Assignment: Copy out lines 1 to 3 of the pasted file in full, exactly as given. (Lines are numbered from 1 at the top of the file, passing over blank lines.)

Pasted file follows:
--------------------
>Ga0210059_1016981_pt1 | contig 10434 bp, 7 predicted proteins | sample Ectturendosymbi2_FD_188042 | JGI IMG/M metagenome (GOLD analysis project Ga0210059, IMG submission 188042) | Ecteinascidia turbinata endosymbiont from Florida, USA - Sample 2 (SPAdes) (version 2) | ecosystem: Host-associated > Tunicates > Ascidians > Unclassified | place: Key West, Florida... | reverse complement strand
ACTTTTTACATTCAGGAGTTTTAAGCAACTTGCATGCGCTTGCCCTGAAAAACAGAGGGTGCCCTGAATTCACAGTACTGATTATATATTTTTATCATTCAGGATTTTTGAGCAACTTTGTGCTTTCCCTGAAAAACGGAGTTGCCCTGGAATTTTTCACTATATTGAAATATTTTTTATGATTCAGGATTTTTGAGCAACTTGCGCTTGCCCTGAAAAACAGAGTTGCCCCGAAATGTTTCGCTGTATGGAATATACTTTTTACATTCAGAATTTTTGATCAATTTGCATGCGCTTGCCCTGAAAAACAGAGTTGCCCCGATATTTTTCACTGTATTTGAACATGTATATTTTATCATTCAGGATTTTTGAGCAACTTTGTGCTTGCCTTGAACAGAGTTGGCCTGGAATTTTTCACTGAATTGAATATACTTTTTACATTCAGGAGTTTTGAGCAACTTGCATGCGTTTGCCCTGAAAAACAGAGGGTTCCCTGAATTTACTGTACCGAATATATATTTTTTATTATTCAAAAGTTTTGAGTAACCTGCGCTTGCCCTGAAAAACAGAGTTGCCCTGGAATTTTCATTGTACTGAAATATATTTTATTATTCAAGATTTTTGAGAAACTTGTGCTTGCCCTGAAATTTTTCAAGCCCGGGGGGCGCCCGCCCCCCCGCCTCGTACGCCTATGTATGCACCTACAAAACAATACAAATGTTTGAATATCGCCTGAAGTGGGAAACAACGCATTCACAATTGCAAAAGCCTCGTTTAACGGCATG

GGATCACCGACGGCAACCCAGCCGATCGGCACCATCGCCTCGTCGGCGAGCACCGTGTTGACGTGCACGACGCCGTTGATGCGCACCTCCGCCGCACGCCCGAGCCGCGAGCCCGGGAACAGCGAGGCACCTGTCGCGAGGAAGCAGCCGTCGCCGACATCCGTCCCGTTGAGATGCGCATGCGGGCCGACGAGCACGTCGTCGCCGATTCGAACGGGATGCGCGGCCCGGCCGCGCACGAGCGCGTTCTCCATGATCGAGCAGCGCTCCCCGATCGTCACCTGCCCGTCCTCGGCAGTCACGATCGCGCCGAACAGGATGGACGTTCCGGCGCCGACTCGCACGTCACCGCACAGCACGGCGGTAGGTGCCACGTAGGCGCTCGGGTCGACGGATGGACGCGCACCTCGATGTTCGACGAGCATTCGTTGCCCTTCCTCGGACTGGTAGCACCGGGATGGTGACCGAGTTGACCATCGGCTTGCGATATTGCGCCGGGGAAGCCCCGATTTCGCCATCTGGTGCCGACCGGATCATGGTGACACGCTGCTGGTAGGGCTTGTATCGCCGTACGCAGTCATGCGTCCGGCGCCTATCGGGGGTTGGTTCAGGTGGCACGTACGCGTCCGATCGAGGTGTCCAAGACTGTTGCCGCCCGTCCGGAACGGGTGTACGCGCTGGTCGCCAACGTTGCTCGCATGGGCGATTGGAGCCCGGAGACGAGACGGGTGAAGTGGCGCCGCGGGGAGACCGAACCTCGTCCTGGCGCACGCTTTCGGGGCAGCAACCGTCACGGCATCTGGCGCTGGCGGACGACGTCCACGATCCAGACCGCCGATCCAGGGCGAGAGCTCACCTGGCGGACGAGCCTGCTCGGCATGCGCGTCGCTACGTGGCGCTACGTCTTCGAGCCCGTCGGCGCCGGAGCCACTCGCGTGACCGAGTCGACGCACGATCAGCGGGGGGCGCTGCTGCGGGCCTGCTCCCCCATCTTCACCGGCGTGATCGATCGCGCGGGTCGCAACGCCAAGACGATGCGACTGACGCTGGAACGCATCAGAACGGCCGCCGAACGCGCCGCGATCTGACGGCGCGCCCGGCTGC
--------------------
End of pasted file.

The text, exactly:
>Ga0210059_1016981_pt1 | contig 10434 bp, 7 predicted proteins | sample Ectturendosymbi2_FD_188042 | JGI IMG/M metagenome (GOLD analysis project Ga0210059, IMG submission 188042) | Ecteinascidia turbinata endosymbiont from Florida, USA - Sample 2 (SPAdes) (version 2) | ecosystem: Host-associated > Tunicates > Ascidians > Unclassified | place: Key West, Florida... | reverse complement strand
ACTTTTTACATTCAGGAGTTTTAAGCAACTTGCATGCGCTTGCCCTGAAAAACAGAGGGTGCCCTGAATTCACAGTACTGATTATATATTTTTATCATTCAGGATTTTTGAGCAACTTTGTGCTTTCCCTGAAAAACGGAGTTGCCCTGGAATTTTTCACTATATTGAAATATTTTTTATGATTCAGGATTTTTGAGCAACTTGCGCTTGCCCTGAAAAACAGAGTTGCCCCGAAATGTTTCGCTGTATGGAATATACTTTTTACATTCAGAATTTTTGATCAATTTGCATGCGCTTGCCCTGAAAAACAGAGTTGCCCCGATATTTTTCACTGTATTTGAACATGTATATTTTATCATTCAGGATTTTTGAGCAACTTTGTGCTTGCCTTGAACAGAGTTGGCCTGGAATTTTTCACTGAATTGAATATACTTTTTACATTCAGGAGTTTTGAGCAACTTGCATGCGTTTGCCCTGAAAAACAGAGGGTTCCCTGAATTTACTGTACCGAATATATATTTTTTATTATTCAAAAGTTTTGAGTAACCTGCGCTTGCCCTGAAAAACAGAGTTGCCCTGGAATTTTCATTGTACTGAAATATATTTTATTATTCAAGATTTTTGAGAAACTTGTGCTTGCCCTGAAATTTTTCAAGCCCGGGGGGCGCCCGCCCCCCCGCCTCGTACGCCTATGTATGCACCTACAAAACAATACAAATGTTTGAATATCGCCTGAAGTGGGAAACAACGCATTCACAATTGCAAAAGCCTCGTTTAACGGCATG

GGATCACCGACGGCAACCCAGCCGATCGGCACCATCGCCTCGTCGGCGAGCACCGTGTTGACGTGCACGACGCCGTTGATGCGCACCTCCGCCGCACGCCCGAGCCGCGAGCCCGGGAACAGCGAGGCACCTGTCGCGAGGAAGCAGCCGTCGCCGACATCCGTCCCGTTGAGATGCGCATGCGGGCCGACGAGCACGTCGTCGCCGATTCGAACGGGATGCGCGGCCCGGCCGCGCACGAGCGCGTTCTCCATGATCGAGCAGCGCTCCCCGATCGTCACCTGCCCGTCCTCGGCAGTCACGATCGCGCCGAACAGGATGGACGTTCCGGCGCCGACTCGCACGTCACCGCACAGCACGGCGGTAGGTGCCACGTAGGCGCTCGGGTCGACGGATGGACGCGCACCTCGATGTTCGACGAGCATTCGTTGCCCTTCCTCGGACTGGTAGCACCGGGATGGTGACCGAGTTGACCATCGGCTTGCGATATTGCGCCGGGGAAGCCCCGATTTCGCCATCTGGTGCCGACCGGATCATGGTGACACGCTGCTGGTAGGGCTTGTATCGCCGTACGCAGTCATGCGTCCGGCGCCTATCGGGGGTTGGTTCAGGTGGCACGTACGCGTCCGATCGAGGTGTCCAAGACTGTTGCCGCCCGTCCGGAACGGGTGTACGCGCTGGTCGCCAACGTTGCTCGCATGGGCGATTGGAGCCCGGAGACGAGACGGGTGAAGTGGCGCCGCGGGGAGACCGAACCTCGTCCTGGCGCACGCTTTCGGGGCAGCAACCGTCACGGCATCTGGCGCTGGCGGACGACGTCCACGATCCAGACCGCCGATCCAGGGCGAGAGCTCACCTGGCGGACGAGCCTGCTCGGCATGCGCGTCGCTACGTGGCGCTACGTCTTCGAGCCCGTCGGCGCCGGAGCCACTCGCGTGACCGAGTCGACGCACGATCAGCGGGGGGCGCTGCTGCGGGCCTGCTCCCCCATCTTCACCGGCGTGATCGATCGCGCGGGTCGCAACGCCAAGACGATGCGACTGACGCTGGAACGCATCAGAACGGCCGCCGAACGCGCCGCGATCTGACGGCGCGCCCGGCTGC